"... That is, if the legislature has determined that only the real estate in a given district is benefited, then if the assessment is uniform according to some recognized standard, such as its value, area, or frontage, the constitutional requirement is satisfied."

It may be also said that if the assessment or tax to pay for the local improvement is levied pro-rata in accordance with the benefits received by the real estate, it would also be in accordance with recognized standards of equality and uniformity. 5 I.L.E. Constitutional Law, Sec. 211, p. 515.

We point out that the Act in this case, by its method of operation, creates a special tax and assessment based upon benefits received. Although Section 78 of the Acts of 1957 (Burns' § 27-1578) provides for a uniform levy within the district to raise revenue for the operation and payment of indebtedness based upon special benefits determined by appraisers, yet the Act provides for the appraisal of damages to property injured and of "exceptional" benefits to those who receive benefits over and above those uniformly received throughout the district. This provision recognizes that there may be inequalities in the benefits received (i.e., *520 "exceptional" benefits as distinguished from "special" benefits) and makes provisions for payment accordingly. In its operation the landowners pay in proportion to the benefits they receive and are granted damages in event such exist. Acts 1957, ch. 308, § 64, p. 869, being § 27-1564 Burns' 1957 Replacement.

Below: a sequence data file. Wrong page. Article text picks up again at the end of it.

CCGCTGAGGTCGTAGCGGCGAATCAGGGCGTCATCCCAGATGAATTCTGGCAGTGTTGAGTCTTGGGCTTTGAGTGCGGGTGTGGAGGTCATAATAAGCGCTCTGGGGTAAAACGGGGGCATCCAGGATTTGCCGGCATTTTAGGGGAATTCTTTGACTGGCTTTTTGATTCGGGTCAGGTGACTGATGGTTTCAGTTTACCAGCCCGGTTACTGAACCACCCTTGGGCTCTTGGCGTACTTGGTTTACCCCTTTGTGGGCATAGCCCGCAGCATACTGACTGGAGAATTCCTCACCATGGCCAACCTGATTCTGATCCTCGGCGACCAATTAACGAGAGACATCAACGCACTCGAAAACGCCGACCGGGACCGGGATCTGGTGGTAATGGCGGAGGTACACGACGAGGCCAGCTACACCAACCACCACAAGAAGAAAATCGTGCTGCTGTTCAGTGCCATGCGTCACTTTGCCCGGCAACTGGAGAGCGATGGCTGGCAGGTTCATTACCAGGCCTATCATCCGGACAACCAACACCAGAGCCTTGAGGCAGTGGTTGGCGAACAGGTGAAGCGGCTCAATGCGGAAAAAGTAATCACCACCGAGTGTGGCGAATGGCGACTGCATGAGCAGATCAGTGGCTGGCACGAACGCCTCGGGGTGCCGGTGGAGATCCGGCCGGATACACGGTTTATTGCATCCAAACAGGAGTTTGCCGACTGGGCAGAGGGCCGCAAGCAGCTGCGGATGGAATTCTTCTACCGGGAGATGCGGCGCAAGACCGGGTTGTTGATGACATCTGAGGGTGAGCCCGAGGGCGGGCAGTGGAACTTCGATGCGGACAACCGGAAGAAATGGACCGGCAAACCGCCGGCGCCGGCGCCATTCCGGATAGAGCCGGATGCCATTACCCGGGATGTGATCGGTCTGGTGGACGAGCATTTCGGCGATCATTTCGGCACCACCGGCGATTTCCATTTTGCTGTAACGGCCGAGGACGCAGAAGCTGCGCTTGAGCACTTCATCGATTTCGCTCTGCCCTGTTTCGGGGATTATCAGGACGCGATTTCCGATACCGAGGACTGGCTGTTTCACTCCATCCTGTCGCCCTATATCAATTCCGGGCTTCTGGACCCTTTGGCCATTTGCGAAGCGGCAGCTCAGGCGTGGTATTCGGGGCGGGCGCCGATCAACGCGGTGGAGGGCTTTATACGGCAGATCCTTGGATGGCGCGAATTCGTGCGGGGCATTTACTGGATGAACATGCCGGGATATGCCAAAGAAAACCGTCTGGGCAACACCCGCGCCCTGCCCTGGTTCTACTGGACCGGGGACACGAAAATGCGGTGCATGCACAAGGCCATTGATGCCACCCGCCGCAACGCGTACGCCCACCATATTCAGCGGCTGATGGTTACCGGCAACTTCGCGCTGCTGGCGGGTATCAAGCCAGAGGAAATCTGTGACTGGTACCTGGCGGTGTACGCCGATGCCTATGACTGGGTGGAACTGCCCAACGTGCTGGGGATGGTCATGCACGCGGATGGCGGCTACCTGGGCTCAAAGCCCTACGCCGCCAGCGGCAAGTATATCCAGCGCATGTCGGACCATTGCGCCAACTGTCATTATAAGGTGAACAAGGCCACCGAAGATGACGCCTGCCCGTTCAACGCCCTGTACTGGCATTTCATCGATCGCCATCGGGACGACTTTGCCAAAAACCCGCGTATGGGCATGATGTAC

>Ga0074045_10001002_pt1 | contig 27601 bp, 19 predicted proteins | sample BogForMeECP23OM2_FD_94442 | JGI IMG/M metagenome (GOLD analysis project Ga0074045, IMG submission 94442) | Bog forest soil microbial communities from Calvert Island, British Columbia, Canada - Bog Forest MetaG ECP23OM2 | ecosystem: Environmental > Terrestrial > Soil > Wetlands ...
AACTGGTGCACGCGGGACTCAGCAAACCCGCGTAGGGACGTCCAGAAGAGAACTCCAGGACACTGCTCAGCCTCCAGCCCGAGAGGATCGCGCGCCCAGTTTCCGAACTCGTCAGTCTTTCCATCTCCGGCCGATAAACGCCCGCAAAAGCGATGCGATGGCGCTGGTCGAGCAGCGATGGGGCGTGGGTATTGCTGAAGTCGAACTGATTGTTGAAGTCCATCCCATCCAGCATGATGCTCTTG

The appellant next alleges that the legislature has created a municipal corporation and as a result the final plan proposes to create an indebtedness which exceeds the constitutional debt limitation under Article 13, Section 1 of the Indiana Constitution, namely: that the proposed bonded indebtedness of three million dollars is in excess of 2% of the assessed valuation of the district, namely: nine million dollars. The legislature has the power to create municipal corporations. It also has the power to create special taxing districts (as distinguished from municipal corporations) for the purpose of local public improvements. City of Indianapolis et al. v. Buckner et al. (1954), 233 Ind. 32, 116 N.E.2d 507; Dept. of Pub. Sanitation v. Solan (1951), 229 Ind. 228, 97 N.E.2d 495. The revenue measures for the purpose of paying the costs of such local public improvement may be by a special assessment or tax pro-rated upon the basis of the value or benefits received from such improvement.